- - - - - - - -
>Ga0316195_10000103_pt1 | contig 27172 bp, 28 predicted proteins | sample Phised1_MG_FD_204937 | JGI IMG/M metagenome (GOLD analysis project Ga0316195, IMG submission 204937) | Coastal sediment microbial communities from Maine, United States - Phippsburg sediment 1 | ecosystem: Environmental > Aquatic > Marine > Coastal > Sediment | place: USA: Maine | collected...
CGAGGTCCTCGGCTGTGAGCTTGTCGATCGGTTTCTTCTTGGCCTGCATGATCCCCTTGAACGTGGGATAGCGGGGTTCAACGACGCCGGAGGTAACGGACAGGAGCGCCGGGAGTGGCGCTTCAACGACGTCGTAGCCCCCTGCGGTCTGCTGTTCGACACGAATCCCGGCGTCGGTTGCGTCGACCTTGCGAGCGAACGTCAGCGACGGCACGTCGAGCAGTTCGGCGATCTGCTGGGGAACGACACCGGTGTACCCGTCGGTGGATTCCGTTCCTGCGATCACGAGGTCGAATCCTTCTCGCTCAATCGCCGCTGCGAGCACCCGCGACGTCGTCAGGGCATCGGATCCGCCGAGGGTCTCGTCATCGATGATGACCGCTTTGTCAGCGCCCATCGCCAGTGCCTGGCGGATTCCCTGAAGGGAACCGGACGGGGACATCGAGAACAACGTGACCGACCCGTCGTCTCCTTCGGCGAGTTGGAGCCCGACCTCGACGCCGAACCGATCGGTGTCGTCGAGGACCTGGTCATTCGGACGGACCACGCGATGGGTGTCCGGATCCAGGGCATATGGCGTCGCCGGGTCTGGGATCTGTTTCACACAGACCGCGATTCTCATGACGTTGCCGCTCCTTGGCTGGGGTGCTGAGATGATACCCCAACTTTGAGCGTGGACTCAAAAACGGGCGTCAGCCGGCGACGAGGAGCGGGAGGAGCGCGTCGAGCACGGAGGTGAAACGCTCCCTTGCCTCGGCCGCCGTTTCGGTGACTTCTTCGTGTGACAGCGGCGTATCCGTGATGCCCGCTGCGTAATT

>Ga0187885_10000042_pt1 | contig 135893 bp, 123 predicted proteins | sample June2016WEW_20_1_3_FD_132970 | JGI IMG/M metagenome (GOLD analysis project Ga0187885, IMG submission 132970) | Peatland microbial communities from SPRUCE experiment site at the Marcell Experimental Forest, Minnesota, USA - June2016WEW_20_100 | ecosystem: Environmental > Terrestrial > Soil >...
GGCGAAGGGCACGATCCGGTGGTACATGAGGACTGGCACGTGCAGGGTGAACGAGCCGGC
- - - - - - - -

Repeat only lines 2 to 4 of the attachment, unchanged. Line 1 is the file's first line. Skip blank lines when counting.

CGAGGTCCTCGGCTGTGAGCTTGTCGATCGGTTTCTTCTTGGCCTGCATGATCCCCTTGAACGTGGGATAGCGGGGTTCAACGACGCCGGAGGTAACGGACAGGAGCGCCGGGAGTGGCGCTTCAACGACGTCGTAGCCCCCTGCGGTCTGCTGTTCGACACGAATCCCGGCGTCGGTTGCGTCGACCTTGCGAGCGAACGTCAGCGACGGCACGTCGAGCAGTTCGGCGATCTGCTGGGGAACGACACCGGTGTACCCGTCGGTGGATTCCGTTCCTGCGATCACGAGGTCGAATCCTTCTCGCTCAATCGCCGCTGCGAGCACCCGCGACGTCGTCAGGGCATCGGATCCGCCGAGGGTCTCGTCATCGATGATGACCGCTTTGTCAGCGCCCATCGCCAGTGCCTGGCGGATTCCCTGAAGGGAACCGGACGGGGACATCGAGAACAACGTGACCGACCCGTCGTCTCCTTCGGCGAGTTGGAGCCCGACCTCGACGCCGAACCGATCGGTGTCGTCGAGGACCTGGTCATTCGGACGGACCACGCGATGGGTGTCCGGATCCAGGGCATATGGCGTCGCCGGGTCTGGGATCTGTTTCACACAGACCGCGATTCTCATGACGTTGCCGCTCCTTGGCTGGGGTGCTGAGATGATACCCCAACTTTGAGCGTGGACTCAAAAACGGGCGTCAGCCGGCGACGAGGAGCGGGAGGAGCGCGTCGAGCACGGAGGTGAAACGCTCCCTTGCCTCGGCCGCCGTTTCGGTGACTTCTTCGTGTGACAGCGGCGTATCCGTGATGCCCGCTGCGTAATT

>Ga0187885_10000042_pt1 | contig 135893 bp, 123 predicted proteins | sample June2016WEW_20_1_3_FD_132970 | JGI IMG/M metagenome (GOLD analysis project Ga0187885, IMG submission 132970) | Peatland microbial communities from SPRUCE experiment site at the Marcell Experimental Forest, Minnesota, USA - June2016WEW_20_100 | ecosystem: Environmental > Terrestrial > Soil >...
GGCGAAGGGCACGATCCGGTGGTACATGAGGACTGGCACGTGCAGGGTGAACGAGCCGGC